On Tuesday, April 3, 2018 at 1:17:50 PM UTC-7, Wayne Thayer wrote:
> > I agree that name constraints would be difficult to implement in this
> scenario, but I'm less convinced that section 2.2(2) doesn't permit this.
> It says:
> *For a certificate capable of being used for digitally signing or
> encrypting email messages, the CA takes reasonable measures to verify that
> the entity submitting the request controls the email account associated
> with the email address referenced in the certificate or has been authorized
> by the email account holder to act on the account holder’s behalf.*

I can see that covering it. Maybe this could be provided as an explicit example 
of how that might happen?

> > Another case I think is interesting is that of a delegation of email
> > verification to a third-party. For example, when you do a OAUTH
> > authentication to Facebook it will return the user’s email address if it
> > has been verified. The same is true for a number of related scenarios, for
> > example, you can tell via Live Authentication and Google Authentication if
> > the user's email was verified.
> >
> > The business controls text plausibly would have allowed this use case also.
> >
> > I'm not a fan of expanding the scope of such a vague requirement as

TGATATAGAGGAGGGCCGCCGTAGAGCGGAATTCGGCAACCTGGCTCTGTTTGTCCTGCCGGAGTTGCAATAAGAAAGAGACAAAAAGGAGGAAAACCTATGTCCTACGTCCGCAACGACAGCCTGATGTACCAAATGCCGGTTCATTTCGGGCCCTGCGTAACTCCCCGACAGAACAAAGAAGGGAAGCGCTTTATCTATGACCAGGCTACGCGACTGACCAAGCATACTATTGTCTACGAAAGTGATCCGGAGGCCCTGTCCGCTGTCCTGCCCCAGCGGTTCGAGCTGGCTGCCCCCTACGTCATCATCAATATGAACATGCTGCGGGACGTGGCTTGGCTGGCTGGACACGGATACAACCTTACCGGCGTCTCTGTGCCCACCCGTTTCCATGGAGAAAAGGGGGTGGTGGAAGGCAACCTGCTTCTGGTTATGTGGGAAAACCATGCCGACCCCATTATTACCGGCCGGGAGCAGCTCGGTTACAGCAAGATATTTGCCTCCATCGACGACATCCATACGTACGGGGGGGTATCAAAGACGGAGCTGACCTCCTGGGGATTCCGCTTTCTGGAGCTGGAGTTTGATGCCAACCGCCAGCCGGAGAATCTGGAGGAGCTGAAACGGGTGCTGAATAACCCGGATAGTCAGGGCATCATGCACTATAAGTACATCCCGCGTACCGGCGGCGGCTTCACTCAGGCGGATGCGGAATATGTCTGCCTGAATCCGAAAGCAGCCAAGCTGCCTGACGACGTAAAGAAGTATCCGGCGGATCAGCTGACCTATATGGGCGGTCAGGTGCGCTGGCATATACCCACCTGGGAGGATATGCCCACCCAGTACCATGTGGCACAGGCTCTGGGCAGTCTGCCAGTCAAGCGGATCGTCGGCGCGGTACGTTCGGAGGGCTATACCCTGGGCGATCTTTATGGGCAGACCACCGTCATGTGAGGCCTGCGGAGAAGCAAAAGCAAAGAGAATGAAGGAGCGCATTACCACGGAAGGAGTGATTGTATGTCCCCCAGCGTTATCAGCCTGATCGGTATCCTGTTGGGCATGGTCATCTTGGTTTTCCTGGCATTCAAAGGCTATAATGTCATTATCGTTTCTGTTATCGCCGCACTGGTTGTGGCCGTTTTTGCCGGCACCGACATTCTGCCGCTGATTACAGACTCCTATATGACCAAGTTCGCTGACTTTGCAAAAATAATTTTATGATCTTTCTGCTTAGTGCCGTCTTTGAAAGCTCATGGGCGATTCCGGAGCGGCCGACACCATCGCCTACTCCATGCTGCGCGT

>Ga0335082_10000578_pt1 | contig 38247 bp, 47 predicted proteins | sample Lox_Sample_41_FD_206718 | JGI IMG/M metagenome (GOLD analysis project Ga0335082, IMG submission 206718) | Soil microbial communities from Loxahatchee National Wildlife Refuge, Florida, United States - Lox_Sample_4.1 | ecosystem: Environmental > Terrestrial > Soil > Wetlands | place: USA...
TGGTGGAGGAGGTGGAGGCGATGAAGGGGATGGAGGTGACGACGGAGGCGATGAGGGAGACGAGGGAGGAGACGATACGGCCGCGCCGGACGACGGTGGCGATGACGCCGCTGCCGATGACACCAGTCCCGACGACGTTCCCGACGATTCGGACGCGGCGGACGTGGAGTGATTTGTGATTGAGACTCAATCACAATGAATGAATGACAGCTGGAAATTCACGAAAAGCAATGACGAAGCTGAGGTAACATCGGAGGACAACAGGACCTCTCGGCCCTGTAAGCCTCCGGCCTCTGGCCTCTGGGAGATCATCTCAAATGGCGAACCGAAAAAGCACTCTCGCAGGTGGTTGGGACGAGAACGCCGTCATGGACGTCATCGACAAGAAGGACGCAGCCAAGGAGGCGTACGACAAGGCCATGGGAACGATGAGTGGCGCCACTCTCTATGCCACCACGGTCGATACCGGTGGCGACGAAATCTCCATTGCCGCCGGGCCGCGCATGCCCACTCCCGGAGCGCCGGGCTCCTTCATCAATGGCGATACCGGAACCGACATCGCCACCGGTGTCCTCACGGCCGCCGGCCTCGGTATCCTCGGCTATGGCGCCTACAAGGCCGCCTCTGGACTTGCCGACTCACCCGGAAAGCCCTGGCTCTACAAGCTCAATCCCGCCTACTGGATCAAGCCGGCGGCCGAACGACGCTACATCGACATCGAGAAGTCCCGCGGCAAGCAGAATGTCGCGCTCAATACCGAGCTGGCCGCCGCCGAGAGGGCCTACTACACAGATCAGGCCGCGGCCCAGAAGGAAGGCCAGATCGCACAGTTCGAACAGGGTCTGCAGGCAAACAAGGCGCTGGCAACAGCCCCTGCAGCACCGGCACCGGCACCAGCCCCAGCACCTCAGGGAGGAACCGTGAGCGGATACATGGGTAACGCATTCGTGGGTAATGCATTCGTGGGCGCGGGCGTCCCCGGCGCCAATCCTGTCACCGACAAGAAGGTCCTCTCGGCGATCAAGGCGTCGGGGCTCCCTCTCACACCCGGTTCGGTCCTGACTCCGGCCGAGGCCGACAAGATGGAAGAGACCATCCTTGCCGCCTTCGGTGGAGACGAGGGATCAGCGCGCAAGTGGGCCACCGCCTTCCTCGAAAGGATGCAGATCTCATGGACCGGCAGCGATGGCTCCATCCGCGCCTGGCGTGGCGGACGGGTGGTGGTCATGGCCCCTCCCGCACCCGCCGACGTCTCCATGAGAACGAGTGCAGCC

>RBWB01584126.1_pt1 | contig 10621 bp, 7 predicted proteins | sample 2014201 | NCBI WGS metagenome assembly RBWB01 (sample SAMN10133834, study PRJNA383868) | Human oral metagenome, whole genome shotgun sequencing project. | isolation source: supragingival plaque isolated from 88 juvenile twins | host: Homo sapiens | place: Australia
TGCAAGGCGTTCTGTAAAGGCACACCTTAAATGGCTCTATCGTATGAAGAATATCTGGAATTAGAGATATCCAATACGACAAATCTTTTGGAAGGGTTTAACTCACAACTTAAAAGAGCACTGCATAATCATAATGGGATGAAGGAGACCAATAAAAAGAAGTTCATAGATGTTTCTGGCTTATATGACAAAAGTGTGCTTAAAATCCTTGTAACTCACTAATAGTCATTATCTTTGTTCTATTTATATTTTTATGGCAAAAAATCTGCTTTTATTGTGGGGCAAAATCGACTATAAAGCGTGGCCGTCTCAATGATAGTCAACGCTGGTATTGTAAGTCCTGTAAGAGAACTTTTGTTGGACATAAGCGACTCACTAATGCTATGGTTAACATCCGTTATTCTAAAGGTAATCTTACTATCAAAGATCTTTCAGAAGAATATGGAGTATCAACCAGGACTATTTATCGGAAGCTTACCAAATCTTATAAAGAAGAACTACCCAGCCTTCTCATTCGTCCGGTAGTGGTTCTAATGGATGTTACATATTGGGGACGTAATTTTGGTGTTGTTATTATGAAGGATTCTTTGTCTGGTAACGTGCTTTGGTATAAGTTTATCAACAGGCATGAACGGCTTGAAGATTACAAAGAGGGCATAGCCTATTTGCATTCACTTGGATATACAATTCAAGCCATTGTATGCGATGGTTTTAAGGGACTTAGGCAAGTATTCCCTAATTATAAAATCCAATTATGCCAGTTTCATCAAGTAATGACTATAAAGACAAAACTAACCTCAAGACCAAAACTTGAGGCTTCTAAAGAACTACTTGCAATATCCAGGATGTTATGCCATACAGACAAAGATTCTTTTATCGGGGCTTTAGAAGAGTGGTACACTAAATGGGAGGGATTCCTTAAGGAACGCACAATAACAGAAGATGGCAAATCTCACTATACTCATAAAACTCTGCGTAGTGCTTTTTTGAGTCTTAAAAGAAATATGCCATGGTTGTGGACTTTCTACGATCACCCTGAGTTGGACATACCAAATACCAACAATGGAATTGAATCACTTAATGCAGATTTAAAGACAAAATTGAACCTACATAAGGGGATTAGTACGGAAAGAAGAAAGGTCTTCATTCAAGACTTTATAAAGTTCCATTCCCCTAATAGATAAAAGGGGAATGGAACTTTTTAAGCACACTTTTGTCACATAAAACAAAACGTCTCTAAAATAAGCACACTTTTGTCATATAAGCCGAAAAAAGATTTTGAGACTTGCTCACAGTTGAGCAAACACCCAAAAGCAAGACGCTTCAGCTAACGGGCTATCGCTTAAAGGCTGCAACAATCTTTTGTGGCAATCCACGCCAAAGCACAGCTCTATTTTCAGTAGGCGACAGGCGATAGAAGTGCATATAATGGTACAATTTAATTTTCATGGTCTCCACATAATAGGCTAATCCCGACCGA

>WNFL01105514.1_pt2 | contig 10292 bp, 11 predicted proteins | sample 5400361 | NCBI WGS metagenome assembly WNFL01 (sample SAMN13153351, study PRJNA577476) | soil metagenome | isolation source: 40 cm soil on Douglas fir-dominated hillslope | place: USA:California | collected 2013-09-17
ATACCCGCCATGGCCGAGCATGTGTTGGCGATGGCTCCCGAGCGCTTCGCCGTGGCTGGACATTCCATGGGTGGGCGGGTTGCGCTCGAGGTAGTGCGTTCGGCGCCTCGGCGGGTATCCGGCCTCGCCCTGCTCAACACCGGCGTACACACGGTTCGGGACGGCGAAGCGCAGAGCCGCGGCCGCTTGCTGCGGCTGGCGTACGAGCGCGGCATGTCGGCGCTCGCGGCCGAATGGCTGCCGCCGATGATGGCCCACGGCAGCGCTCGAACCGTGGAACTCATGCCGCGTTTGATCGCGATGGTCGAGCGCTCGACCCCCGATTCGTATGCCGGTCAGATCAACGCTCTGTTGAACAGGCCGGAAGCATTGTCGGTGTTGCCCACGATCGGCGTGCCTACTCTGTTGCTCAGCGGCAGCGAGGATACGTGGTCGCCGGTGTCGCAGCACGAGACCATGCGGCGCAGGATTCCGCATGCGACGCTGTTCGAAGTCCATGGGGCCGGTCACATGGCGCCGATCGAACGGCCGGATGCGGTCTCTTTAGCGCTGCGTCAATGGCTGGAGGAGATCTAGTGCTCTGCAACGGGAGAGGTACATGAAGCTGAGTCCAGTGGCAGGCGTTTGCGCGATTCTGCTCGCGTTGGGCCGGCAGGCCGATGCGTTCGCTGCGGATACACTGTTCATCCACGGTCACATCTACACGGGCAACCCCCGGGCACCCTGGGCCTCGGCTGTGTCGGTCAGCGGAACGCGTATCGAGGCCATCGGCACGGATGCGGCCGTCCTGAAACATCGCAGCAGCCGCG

> "business controls", and I'd prefer to have the CA/Browser Forum define
> more specific validation methods, but if section 2.2(2) of our current
> policy is too limiting, we can consider changing it to accommodate this use
> case.

I dislike business controls also, however in this case the LARGE majority of 
authentication on the web happens via OAUTH and federated user authentication 
is a thing we won't se going away. 

It seems broken to have a policy that prohibits this in the case of secure 
email or other related use cases of these certificates.

Maybe this can be addressed through an explicit carve out for the case of 
federated authentication systems that provide a reliable verification of 
control of an email address.

Alternatively, maybe Mozilla should maintain a listing common provider where 
Mozilla says this is allowable (Google, Microsoft, Facebook, and Twitter, for 
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